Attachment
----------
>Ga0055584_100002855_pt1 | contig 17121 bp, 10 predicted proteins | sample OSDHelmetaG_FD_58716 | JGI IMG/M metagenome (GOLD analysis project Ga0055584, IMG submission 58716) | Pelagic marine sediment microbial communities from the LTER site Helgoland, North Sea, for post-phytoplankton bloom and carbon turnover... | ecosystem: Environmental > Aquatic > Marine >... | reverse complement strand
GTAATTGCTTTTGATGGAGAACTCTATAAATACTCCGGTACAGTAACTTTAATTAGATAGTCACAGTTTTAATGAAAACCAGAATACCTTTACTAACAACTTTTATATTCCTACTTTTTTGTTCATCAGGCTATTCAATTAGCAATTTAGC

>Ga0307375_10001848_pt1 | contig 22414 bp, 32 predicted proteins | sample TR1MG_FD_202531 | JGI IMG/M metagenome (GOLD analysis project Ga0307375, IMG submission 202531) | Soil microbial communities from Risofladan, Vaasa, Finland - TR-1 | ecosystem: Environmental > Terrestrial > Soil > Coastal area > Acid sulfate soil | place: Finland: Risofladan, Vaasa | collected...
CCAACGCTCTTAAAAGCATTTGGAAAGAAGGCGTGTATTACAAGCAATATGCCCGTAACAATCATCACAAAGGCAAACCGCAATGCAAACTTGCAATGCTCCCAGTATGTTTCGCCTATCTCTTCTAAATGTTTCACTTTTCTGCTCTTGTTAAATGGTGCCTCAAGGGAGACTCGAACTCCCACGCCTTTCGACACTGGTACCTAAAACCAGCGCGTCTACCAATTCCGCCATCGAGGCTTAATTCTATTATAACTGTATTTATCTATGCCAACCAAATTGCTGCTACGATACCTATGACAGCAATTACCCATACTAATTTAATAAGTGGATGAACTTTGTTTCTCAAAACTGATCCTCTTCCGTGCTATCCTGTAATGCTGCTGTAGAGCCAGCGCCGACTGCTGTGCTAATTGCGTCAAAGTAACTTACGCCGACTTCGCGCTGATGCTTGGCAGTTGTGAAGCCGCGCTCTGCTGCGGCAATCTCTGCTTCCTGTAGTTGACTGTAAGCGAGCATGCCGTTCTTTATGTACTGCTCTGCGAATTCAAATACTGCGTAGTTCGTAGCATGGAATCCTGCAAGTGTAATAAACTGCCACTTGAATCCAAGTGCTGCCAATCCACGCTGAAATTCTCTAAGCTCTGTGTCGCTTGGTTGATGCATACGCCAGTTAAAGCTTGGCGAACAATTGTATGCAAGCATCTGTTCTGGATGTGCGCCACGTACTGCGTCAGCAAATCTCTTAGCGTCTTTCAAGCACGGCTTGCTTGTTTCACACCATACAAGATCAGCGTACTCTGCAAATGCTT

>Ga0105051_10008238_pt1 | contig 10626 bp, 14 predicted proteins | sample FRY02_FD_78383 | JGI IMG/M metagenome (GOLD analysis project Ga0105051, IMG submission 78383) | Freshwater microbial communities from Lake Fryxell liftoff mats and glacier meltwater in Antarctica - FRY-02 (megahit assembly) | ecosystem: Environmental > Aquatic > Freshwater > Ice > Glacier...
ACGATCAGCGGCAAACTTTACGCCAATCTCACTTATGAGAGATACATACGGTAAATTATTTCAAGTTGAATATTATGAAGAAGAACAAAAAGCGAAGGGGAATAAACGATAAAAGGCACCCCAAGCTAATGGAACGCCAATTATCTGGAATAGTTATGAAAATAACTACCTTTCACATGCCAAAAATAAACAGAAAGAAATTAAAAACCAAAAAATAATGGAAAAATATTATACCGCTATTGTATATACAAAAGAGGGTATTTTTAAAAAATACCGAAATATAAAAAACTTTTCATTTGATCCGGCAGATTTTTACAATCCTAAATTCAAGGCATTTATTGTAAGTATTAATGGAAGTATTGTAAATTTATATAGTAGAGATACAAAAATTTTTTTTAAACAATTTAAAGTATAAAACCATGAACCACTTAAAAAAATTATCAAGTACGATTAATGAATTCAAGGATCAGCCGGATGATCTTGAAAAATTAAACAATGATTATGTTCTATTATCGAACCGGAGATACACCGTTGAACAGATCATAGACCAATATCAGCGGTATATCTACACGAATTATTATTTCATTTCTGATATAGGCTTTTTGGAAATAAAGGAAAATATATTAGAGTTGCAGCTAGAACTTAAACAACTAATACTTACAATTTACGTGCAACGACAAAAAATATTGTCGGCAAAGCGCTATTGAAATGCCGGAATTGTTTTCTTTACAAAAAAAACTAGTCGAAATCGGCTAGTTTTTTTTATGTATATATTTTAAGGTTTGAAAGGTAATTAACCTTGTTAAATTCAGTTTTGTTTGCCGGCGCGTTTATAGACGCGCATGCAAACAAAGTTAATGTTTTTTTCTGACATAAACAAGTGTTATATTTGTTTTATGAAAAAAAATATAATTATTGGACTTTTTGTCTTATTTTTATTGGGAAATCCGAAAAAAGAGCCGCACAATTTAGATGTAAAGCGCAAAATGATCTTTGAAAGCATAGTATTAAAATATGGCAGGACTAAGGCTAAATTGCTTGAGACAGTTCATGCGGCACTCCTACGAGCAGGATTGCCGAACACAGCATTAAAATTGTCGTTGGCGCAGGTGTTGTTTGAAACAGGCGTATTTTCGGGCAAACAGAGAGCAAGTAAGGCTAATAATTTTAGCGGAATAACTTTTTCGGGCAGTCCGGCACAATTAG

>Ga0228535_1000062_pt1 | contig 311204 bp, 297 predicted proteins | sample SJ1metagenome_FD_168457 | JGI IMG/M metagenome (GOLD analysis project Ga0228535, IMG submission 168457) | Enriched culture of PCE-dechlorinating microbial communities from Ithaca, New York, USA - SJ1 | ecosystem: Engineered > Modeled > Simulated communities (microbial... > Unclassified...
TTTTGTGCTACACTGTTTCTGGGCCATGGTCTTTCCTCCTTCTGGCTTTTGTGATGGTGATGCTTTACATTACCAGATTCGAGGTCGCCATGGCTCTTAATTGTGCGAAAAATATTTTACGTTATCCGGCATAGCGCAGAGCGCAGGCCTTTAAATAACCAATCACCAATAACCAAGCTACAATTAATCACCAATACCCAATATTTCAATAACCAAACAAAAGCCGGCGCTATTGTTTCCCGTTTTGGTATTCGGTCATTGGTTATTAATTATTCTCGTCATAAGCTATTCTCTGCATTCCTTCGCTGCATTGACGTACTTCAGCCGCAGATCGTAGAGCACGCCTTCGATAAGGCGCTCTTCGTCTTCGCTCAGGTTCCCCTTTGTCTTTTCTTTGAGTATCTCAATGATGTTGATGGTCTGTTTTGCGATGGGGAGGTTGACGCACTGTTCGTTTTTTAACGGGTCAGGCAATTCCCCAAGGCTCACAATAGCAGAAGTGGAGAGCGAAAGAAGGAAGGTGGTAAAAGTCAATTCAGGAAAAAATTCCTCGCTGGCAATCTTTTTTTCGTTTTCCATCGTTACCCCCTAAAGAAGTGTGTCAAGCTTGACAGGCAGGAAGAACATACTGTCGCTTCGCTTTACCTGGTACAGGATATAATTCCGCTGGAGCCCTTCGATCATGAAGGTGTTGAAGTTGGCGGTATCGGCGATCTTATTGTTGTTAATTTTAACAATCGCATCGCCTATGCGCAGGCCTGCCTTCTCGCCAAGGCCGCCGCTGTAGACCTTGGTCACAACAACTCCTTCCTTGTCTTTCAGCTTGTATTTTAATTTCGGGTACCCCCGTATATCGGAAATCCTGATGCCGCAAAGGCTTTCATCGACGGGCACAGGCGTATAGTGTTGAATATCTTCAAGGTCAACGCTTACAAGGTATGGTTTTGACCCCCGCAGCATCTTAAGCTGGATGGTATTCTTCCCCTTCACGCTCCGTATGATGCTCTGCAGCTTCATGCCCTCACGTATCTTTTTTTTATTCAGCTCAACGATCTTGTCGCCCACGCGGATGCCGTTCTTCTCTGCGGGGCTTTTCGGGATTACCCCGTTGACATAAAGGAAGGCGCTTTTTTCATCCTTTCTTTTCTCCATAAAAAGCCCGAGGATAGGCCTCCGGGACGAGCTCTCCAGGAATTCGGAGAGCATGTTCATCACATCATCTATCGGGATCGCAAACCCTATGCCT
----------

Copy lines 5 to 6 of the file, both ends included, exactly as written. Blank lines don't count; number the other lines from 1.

>Ga0105051_10008238_pt1 | contig 10626 bp, 14 predicted proteins | sample FRY02_FD_78383 | JGI IMG/M metagenome (GOLD analysis project Ga0105051, IMG submission 78383) | Freshwater microbial communities from Lake Fryxell liftoff mats and glacier meltwater in Antarctica - FRY-02 (megahit assembly) | ecosystem: Environmental > Aquatic > Freshwater > Ice > Glacier...
ACGATCAGCGGCAAACTTTACGCCAATCTCACTTATGAGAGATACATACGGTAAATTATTTCAAGTTGAATATTATGAAGAAGAACAAAAAGCGAAGGGGAATAAACGATAAAAGGCACCCCAAGCTAATGGAACGCCAATTATCTGGAATAGTTATGAAAATAACTACCTTTCACATGCCAAAAATAAACAGAAAGAAATTAAAAACCAAAAAATAATGGAAAAATATTATACCGCTATTGTATATACAAAAGAGGGTATTTTTAAAAAATACCGAAATATAAAAAACTTTTCATTTGATCCGGCAGATTTTTACAATCCTAAATTCAAGGCATTTATTGTAAGTATTAATGGAAGTATTGTAAATTTATATAGTAGAGATACAAAAATTTTTTTTAAACAATTTAAAGTATAAAACCATGAACCACTTAAAAAAATTATCAAGTACGATTAATGAATTCAAGGATCAGCCGGATGATCTTGAAAAATTAAACAATGATTATGTTCTATTATCGAACCGGAGATACACCGTTGAACAGATCATAGACCAATATCAGCGGTATATCTACACGAATTATTATTTCATTTCTGATATAGGCTTTTTGGAAATAAAGGAAAATATATTAGAGTTGCAGCTAGAACTTAAACAACTAATACTTACAATTTACGTGCAACGACAAAAAATATTGTCGGCAAAGCGCTATTGAAATGCCGGAATTGTTTTCTTTACAAAAAAAACTAGTCGAAATCGGCTAGTTTTTTTTATGTATATATTTTAAGGTTTGAAAGGTAATTAACCTTGTTAAATTCAGTTTTGTTTGCCGGCGCGTTTATAGACGCGCATGCAAACAAAGTTAATGTTTTTTTCTGACATAAACAAGTGTTATATTTGTTTTATGAAAAAAAATATAATTATTGGACTTTTTGTCTTATTTTTATTGGGAAATCCGAAAAAAGAGCCGCACAATTTAGATGTAAAGCGCAAAATGATCTTTGAAAGCATAGTATTAAAATATGGCAGGACTAAGGCTAAATTGCTTGAGACAGTTCATGCGGCACTCCTACGAGCAGGATTGCCGAACACAGCATTAAAATTGTCGTTGGCGCAGGTGTTGTTTGAAACAGGCGTATTTTCGGGCAAACAGAGAGCAAGTAAGGCTAATAATTTTAGCGGAATAACTTTTTCGGGCAGTCCGGCACAATTAG